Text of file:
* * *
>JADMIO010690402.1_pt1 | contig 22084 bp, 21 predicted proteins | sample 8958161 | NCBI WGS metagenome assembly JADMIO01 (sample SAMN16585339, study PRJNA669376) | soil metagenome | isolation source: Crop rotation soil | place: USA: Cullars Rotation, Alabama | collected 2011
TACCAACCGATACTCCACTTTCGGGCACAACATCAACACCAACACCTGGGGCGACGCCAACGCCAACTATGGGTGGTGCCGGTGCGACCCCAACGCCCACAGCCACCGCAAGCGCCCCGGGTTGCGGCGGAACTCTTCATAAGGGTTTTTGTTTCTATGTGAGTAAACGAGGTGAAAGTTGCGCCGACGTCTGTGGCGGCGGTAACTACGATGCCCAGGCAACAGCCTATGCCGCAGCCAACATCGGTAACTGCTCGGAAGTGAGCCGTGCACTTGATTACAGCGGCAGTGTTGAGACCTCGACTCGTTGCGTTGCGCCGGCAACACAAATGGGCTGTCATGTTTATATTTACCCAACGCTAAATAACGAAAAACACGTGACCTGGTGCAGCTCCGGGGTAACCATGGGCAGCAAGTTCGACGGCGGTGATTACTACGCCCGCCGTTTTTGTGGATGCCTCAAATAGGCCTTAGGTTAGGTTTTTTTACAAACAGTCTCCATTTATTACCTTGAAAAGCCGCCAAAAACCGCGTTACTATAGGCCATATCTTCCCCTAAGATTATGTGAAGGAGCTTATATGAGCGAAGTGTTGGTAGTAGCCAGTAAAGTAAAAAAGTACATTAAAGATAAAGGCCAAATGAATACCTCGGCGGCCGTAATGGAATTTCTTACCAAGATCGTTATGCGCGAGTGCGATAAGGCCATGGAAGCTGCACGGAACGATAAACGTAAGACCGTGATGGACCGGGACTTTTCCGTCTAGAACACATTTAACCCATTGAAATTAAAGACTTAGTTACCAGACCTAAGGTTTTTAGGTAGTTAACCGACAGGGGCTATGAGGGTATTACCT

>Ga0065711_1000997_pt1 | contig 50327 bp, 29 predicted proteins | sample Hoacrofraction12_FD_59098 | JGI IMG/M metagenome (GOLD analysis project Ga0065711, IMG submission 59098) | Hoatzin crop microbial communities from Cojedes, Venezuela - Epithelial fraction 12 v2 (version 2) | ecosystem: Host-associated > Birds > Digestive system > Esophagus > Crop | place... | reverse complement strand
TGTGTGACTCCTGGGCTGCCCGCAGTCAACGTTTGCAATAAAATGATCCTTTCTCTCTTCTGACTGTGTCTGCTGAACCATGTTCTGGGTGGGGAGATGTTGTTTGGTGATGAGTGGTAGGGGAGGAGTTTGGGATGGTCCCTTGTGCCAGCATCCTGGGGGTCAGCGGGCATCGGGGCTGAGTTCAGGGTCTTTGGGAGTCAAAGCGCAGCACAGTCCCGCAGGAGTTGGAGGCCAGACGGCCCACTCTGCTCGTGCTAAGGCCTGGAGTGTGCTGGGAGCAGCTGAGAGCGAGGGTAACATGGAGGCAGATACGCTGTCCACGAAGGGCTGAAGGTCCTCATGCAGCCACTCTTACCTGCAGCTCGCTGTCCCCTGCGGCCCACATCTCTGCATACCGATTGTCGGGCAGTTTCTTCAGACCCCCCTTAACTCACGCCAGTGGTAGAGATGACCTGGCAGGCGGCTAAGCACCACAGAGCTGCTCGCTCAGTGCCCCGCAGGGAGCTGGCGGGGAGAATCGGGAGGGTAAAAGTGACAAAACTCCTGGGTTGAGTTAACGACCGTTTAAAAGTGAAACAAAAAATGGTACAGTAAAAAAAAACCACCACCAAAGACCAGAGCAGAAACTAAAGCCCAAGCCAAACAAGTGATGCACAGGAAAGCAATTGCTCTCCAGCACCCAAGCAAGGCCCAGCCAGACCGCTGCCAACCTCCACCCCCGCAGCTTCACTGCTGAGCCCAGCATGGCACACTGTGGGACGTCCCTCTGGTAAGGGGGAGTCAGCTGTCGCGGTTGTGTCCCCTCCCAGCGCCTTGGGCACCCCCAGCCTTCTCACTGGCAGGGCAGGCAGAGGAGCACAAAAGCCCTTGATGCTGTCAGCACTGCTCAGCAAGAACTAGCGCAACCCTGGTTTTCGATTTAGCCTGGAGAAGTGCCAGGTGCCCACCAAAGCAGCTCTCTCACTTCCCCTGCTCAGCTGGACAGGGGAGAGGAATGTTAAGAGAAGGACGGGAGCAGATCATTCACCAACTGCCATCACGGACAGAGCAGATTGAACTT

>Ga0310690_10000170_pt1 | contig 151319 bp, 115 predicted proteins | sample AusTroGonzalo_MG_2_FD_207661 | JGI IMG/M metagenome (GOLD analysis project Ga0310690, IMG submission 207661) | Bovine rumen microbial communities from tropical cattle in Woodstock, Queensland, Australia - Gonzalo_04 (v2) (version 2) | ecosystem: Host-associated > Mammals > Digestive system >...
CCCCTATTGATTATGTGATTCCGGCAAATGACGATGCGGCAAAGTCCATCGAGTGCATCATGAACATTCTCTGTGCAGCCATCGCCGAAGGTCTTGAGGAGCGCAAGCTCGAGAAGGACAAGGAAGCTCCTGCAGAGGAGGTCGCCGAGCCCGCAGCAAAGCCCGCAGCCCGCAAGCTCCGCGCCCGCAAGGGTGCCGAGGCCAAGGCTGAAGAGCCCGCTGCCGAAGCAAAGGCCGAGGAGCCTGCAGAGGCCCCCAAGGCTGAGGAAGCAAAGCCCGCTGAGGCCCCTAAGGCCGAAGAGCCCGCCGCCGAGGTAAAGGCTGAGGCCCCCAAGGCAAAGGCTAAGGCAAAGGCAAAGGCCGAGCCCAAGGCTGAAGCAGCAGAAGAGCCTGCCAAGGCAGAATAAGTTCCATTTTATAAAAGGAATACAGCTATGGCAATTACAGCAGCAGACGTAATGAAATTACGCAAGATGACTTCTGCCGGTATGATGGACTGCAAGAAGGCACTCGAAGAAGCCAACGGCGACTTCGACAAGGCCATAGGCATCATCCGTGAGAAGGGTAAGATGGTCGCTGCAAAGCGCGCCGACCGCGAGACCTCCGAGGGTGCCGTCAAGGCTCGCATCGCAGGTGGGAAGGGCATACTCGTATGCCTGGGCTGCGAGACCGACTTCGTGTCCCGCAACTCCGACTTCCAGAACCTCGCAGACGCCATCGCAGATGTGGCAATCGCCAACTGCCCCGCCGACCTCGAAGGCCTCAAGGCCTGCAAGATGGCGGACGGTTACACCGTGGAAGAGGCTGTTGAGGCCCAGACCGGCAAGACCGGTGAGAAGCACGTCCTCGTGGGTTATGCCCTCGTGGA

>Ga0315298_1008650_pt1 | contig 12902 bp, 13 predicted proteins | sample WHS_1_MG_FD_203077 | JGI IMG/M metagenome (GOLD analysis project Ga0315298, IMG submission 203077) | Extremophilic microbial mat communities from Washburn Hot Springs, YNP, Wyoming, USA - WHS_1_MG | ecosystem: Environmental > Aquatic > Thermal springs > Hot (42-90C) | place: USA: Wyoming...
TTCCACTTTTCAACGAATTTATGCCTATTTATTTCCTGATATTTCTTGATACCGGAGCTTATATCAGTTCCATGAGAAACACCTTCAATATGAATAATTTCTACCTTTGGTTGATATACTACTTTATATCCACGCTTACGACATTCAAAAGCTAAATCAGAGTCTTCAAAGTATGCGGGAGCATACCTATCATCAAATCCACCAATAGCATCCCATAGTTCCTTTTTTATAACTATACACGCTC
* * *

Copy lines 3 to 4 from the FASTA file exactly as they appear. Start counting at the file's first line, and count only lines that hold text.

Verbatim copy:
>Ga0065711_1000997_pt1 | contig 50327 bp, 29 predicted proteins | sample Hoacrofraction12_FD_59098 | JGI IMG/M metagenome (GOLD analysis project Ga0065711, IMG submission 59098) | Hoatzin crop microbial communities from Cojedes, Venezuela - Epithelial fraction 12 v2 (version 2) | ecosystem: Host-associated > Birds > Digestive system > Esophagus > Crop | place... | reverse complement strand
TGTGTGACTCCTGGGCTGCCCGCAGTCAACGTTTGCAATAAAATGATCCTTTCTCTCTTCTGACTGTGTCTGCTGAACCATGTTCTGGGTGGGGAGATGTTGTTTGGTGATGAGTGGTAGGGGAGGAGTTTGGGATGGTCCCTTGTGCCAGCATCCTGGGGGTCAGCGGGCATCGGGGCTGAGTTCAGGGTCTTTGGGAGTCAAAGCGCAGCACAGTCCCGCAGGAGTTGGAGGCCAGACGGCCCACTCTGCTCGTGCTAAGGCCTGGAGTGTGCTGGGAGCAGCTGAGAGCGAGGGTAACATGGAGGCAGATACGCTGTCCACGAAGGGCTGAAGGTCCTCATGCAGCCACTCTTACCTGCAGCTCGCTGTCCCCTGCGGCCCACATCTCTGCATACCGATTGTCGGGCAGTTTCTTCAGACCCCCCTTAACTCACGCCAGTGGTAGAGATGACCTGGCAGGCGGCTAAGCACCACAGAGCTGCTCGCTCAGTGCCCCGCAGGGAGCTGGCGGGGAGAATCGGGAGGGTAAAAGTGACAAAACTCCTGGGTTGAGTTAACGACCGTTTAAAAGTGAAACAAAAAATGGTACAGTAAAAAAAAACCACCACCAAAGACCAGAGCAGAAACTAAAGCCCAAGCCAAACAAGTGATGCACAGGAAAGCAATTGCTCTCCAGCACCCAAGCAAGGCCCAGCCAGACCGCTGCCAACCTCCACCCCCGCAGCTTCACTGCTGAGCCCAGCATGGCACACTGTGGGACGTCCCTCTGGTAAGGGGGAGTCAGCTGTCGCGGTTGTGTCCCCTCCCAGCGCCTTGGGCACCCCCAGCCTTCTCACTGGCAGGGCAGGCAGAGGAGCACAAAAGCCCTTGATGCTGTCAGCACTGCTCAGCAAGAACTAGCGCAACCCTGGTTTTCGATTTAGCCTGGAGAAGTGCCAGGTGCCCACCAAAGCAGCTCTCTCACTTCCCCTGCTCAGCTGGACAGGGGAGAGGAATGTTAAGAGAAGGACGGGAGCAGATCATTCACCAACTGCCATCACGGACAGAGCAGATTGAACTT